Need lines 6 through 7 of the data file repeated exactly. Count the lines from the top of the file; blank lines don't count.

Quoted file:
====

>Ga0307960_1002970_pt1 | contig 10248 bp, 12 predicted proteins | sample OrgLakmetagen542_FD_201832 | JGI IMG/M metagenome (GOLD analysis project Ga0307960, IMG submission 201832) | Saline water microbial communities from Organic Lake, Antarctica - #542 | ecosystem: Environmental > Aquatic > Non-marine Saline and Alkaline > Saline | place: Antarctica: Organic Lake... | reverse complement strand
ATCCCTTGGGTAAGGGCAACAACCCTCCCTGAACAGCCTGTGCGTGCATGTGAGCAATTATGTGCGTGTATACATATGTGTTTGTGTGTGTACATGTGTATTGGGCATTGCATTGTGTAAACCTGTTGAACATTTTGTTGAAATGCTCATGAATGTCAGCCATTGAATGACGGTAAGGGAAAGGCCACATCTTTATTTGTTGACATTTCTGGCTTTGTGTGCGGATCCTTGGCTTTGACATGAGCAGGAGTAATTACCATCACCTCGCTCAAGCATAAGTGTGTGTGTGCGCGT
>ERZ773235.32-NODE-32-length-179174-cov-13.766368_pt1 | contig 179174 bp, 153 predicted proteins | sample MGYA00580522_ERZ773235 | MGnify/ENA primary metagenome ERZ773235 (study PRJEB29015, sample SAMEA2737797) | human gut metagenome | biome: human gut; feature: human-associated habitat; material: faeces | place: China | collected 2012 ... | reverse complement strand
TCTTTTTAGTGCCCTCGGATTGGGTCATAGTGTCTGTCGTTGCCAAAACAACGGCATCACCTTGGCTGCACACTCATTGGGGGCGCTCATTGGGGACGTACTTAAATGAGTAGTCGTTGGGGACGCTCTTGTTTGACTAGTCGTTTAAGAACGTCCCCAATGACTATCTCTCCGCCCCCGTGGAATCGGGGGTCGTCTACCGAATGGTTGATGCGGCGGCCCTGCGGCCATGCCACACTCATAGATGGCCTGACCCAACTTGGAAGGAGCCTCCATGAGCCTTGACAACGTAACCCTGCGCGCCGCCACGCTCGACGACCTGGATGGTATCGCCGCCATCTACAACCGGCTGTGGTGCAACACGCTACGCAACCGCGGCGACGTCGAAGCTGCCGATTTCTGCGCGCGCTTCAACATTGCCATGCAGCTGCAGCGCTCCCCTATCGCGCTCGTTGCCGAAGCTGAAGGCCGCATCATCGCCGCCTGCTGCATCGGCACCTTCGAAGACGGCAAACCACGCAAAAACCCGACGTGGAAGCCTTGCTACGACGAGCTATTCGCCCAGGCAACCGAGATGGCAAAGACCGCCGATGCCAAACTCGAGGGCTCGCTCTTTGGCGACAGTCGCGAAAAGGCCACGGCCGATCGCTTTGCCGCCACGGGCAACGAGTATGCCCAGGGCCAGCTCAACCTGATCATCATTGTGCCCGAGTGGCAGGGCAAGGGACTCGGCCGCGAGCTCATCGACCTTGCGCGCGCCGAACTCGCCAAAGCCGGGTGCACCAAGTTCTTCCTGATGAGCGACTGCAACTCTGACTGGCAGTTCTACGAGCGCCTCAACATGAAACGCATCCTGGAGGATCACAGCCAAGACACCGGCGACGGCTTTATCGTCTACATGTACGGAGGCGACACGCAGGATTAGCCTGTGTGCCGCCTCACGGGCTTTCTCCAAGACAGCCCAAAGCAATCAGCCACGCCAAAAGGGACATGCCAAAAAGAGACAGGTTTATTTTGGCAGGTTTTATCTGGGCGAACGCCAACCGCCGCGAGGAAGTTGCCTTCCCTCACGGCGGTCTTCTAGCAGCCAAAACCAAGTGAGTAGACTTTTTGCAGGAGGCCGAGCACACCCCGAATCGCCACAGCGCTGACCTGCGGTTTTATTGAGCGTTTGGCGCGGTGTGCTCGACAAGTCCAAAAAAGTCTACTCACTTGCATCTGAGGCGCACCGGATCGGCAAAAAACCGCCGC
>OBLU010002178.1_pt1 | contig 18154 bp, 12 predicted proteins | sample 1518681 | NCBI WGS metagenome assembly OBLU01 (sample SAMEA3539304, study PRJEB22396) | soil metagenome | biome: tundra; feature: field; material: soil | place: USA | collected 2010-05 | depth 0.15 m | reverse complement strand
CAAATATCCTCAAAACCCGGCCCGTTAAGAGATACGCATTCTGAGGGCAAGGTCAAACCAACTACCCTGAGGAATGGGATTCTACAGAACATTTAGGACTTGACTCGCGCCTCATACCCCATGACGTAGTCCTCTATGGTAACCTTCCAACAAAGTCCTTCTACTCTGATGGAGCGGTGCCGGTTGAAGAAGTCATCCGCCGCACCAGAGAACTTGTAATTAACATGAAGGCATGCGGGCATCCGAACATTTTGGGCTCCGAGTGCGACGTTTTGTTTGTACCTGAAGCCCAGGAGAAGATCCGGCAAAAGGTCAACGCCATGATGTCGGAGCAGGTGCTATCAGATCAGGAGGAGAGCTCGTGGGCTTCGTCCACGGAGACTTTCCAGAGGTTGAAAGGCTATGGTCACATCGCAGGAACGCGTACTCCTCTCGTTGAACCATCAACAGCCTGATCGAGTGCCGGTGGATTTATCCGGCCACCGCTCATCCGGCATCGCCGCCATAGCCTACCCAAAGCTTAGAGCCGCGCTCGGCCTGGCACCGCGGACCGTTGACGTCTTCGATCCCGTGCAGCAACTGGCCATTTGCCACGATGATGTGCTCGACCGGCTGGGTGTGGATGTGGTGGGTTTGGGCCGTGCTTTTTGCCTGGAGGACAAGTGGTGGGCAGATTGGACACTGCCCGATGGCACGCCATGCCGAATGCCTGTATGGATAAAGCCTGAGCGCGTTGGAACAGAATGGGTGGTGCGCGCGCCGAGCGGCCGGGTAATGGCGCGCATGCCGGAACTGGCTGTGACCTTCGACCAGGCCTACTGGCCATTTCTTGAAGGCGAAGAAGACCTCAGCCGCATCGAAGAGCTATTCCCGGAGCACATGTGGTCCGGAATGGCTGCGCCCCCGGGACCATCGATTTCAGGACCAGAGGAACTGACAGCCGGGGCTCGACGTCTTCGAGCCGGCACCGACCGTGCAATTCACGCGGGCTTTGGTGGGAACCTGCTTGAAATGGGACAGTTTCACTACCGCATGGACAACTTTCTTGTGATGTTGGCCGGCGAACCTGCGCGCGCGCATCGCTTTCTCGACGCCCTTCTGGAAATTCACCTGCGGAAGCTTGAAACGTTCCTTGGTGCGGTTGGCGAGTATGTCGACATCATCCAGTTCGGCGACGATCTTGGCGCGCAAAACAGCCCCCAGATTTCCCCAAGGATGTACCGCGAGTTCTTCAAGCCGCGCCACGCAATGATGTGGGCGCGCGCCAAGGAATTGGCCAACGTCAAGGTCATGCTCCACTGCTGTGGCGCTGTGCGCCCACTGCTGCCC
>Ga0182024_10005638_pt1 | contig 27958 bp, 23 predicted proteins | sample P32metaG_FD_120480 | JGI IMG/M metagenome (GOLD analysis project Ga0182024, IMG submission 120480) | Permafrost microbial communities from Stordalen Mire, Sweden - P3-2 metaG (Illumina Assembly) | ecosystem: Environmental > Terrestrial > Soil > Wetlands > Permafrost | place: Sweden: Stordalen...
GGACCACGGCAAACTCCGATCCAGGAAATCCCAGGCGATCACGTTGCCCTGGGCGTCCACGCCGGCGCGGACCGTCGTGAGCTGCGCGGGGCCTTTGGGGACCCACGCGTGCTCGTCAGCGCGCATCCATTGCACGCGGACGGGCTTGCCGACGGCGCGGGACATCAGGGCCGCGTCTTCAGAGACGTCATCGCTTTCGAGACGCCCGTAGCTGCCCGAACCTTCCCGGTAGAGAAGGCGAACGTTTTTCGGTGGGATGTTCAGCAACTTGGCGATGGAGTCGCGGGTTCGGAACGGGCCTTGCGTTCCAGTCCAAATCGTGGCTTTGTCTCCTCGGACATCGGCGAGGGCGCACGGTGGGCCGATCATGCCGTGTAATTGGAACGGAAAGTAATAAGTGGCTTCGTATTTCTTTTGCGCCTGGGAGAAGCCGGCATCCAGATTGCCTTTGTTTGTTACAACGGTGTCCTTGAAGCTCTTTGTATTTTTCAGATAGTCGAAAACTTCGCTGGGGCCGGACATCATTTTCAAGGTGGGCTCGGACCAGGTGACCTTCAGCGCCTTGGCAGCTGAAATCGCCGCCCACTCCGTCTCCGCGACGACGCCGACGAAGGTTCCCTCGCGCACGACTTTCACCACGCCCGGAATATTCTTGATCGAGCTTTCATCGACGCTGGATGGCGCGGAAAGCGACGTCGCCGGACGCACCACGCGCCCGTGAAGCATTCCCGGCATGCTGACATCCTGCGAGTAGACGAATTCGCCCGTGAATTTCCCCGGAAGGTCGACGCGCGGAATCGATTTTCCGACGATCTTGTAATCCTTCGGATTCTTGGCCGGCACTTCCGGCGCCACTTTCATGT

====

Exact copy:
CAAATATCCTCAAAACCCGGCCCGTTAAGAGATACGCATTCTGAGGGCAAGGTCAAACCAACTACCCTGAGGAATGGGATTCTACAGAACATTTAGGACTTGACTCGCGCCTCATACCCCATGACGTAGTCCTCTATGGTAACCTTCCAACAAAGTCCTTCTACTCTGATGGAGCGGTGCCGGTTGAAGAAGTCATCCGCCGCACCAGAGAACTTGTAATTAACATGAAGGCATGCGGGCATCCGAACATTTTGGGCTCCGAGTGCGACGTTTTGTTTGTACCTGAAGCCCAGGAGAAGATCCGGCAAAAGGTCAACGCCATGATGTCGGAGCAGGTGCTATCAGATCAGGAGGAGAGCTCGTGGGCTTCGTCCACGGAGACTTTCCAGAGGTTGAAAGGCTATGGTCACATCGCAGGAACGCGTACTCCTCTCGTTGAACCATCAACAGCCTGATCGAGTGCCGGTGGATTTATCCGGCCACCGCTCATCCGGCATCGCCGCCATAGCCTACCCAAAGCTTAGAGCCGCGCTCGGCCTGGCACCGCGGACCGTTGACGTCTTCGATCCCGTGCAGCAACTGGCCATTTGCCACGATGATGTGCTCGACCGGCTGGGTGTGGATGTGGTGGGTTTGGGCCGTGCTTTTTGCCTGGAGGACAAGTGGTGGGCAGATTGGACACTGCCCGATGGCACGCCATGCCGAATGCCTGTATGGATAAAGCCTGAGCGCGTTGGAACAGAATGGGTGGTGCGCGCGCCGAGCGGCCGGGTAATGGCGCGCATGCCGGAACTGGCTGTGACCTTCGACCAGGCCTACTGGCCATTTCTTGAAGGCGAAGAAGACCTCAGCCGCATCGAAGAGCTATTCCCGGAGCACATGTGGTCCGGAATGGCTGCGCCCCCGGGACCATCGATTTCAGGACCAGAGGAACTGACAGCCGGGGCTCGACGTCTTCGAGCCGGCACCGACCGTGCAATTCACGCGGGCTTTGGTGGGAACCTGCTTGAAATGGGACAGTTTCACTACCGCATGGACAACTTTCTTGTGATGTTGGCCGGCGAACCTGCGCGCGCGCATCGCTTTCTCGACGCCCTTCTGGAAATTCACCTGCGGAAGCTTGAAACGTTCCTTGGTGCGGTTGGCGAGTATGTCGACATCATCCAGTTCGGCGACGATCTTGGCGCGCAAAACAGCCCCCAGATTTCCCCAAGGATGTACCGCGAGTTCTTCAAGCCGCGCCACGCAATGATGTGGGCGCGCGCCAAGGAATTGGCCAACGTCAAGGTCATGCTCCACTGCTGTGGCGCTGTGCGCCCACTGCTGCCC
>Ga0182024_10005638_pt1 | contig 27958 bp, 23 predicted proteins | sample P32metaG_FD_120480 | JGI IMG/M metagenome (GOLD analysis project Ga0182024, IMG submission 120480) | Permafrost microbial communities from Stordalen Mire, Sweden - P3-2 metaG (Illumina Assembly) | ecosystem: Environmental > Terrestrial > Soil > Wetlands > Permafrost | place: Sweden: Stordalen...